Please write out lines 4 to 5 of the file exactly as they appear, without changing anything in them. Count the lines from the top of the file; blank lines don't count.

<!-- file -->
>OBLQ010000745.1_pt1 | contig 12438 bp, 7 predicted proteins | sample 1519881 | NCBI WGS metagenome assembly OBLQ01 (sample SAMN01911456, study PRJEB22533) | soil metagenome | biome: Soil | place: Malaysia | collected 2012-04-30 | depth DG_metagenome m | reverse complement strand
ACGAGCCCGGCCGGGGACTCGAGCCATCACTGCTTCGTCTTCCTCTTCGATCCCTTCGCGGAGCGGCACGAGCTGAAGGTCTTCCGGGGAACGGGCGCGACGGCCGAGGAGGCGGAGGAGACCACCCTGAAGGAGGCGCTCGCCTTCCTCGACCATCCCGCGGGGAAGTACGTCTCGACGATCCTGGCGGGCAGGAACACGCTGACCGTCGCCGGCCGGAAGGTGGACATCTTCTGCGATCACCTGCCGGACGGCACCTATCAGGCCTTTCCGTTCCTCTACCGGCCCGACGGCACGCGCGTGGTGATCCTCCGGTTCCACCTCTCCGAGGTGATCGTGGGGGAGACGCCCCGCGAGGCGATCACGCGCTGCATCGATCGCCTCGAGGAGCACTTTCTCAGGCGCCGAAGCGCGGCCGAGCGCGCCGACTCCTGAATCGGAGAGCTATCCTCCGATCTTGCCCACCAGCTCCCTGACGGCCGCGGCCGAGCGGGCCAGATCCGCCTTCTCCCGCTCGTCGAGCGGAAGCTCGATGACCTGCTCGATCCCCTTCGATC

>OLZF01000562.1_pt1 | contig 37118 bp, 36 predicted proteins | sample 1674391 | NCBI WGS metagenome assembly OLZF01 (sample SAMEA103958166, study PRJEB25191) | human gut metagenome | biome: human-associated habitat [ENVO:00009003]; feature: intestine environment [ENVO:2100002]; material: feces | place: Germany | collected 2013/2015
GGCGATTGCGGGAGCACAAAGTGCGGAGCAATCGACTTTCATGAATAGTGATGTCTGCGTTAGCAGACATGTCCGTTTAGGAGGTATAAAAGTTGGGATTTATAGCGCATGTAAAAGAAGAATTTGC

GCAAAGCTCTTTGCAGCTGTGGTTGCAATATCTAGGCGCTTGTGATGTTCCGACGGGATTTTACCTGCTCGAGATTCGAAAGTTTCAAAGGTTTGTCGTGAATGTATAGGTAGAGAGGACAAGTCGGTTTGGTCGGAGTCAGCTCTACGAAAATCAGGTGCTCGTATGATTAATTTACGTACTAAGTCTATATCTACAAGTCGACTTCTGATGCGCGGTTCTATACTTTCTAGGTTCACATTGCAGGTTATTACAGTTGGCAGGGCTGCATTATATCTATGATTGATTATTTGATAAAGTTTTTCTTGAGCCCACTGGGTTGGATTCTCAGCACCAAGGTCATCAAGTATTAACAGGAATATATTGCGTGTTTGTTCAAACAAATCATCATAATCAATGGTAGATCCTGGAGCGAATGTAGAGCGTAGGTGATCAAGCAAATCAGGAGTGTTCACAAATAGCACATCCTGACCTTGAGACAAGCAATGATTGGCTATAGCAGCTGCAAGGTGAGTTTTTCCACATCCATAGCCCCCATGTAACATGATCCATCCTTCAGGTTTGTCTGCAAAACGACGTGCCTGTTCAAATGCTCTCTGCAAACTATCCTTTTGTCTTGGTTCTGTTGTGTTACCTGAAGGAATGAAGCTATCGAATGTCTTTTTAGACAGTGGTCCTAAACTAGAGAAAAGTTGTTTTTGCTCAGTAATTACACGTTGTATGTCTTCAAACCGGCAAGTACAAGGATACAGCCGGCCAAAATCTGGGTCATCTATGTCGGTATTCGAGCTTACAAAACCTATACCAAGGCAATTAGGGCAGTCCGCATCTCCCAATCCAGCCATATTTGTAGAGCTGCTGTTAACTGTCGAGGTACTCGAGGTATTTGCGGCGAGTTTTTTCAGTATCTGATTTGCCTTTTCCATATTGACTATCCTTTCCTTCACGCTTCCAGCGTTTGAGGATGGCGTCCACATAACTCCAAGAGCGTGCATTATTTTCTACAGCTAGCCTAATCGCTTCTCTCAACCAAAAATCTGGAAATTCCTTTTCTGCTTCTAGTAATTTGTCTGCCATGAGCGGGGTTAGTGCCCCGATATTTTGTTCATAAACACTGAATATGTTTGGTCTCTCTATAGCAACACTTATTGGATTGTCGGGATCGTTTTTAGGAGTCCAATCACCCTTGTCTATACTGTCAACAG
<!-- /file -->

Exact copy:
GGCGATTGCGGGAGCACAAAGTGCGGAGCAATCGACTTTCATGAATAGTGATGTCTGCGTTAGCAGACATGTCCGTTTAGGAGGTATAAAAGTTGGGATTTATAGCGCATGTAAAAGAAGAATTTGC

GCAAAGCTCTTTGCAGCTGTGGTTGCAATATCTAGGCGCTTGTGATGTTCCGACGGGATTTTACCTGCTCGAGATTCGAAAGTTTCAAAGGTTTGTCGTGAATGTATAGGTAGAGAGGACAAGTCGGTTTGGTCGGAGTCAGCTCTACGAAAATCAGGTGCTCGTATGATTAATTTACGTACTAAGTCTATATCTACAAGTCGACTTCTGATGCGCGGTTCTATACTTTCTAGGTTCACATTGCAGGTTATTACAGTTGGCAGGGCTGCATTATATCTATGATTGATTATTTGATAAAGTTTTTCTTGAGCCCACTGGGTTGGATTCTCAGCACCAAGGTCATCAAGTATTAACAGGAATATATTGCGTGTTTGTTCAAACAAATCATCATAATCAATGGTAGATCCTGGAGCGAATGTAGAGCGTAGGTGATCAAGCAAATCAGGAGTGTTCACAAATAGCACATCCTGACCTTGAGACAAGCAATGATTGGCTATAGCAGCTGCAAGGTGAGTTTTTCCACATCCATAGCCCCCATGTAACATGATCCATCCTTCAGGTTTGTCTGCAAAACGACGTGCCTGTTCAAATGCTCTCTGCAAACTATCCTTTTGTCTTGGTTCTGTTGTGTTACCTGAAGGAATGAAGCTATCGAATGTCTTTTTAGACAGTGGTCCTAAACTAGAGAAAAGTTGTTTTTGCTCAGTAATTACACGTTGTATGTCTTCAAACCGGCAAGTACAAGGATACAGCCGGCCAAAATCTGGGTCATCTATGTCGGTATTCGAGCTTACAAAACCTATACCAAGGCAATTAGGGCAGTCCGCATCTCCCAATCCAGCCATATTTGTAGAGCTGCTGTTAACTGTCGAGGTACTCGAGGTATTTGCGGCGAGTTTTTTCAGTATCTGATTTGCCTTTTCCATATTGACTATCCTTTCCTTCACGCTTCCAGCGTTTGAGGATGGCGTCCACATAACTCCAAGAGCGTGCATTATTTTCTACAGCTAGCCTAATCGCTTCTCTCAACCAAAAATCTGGAAATTCCTTTTCTGCTTCTAGTAATTTGTCTGCCATGAGCGGGGTTAGTGCCCCGATATTTTGTTCATAAACACTGAATATGTTTGGTCTCTCTATAGCAACACTTATTGGATTGTCGGGATCGTTTTTAGGAGTCCAATCACCCTTGTCTATACTGTCAACAG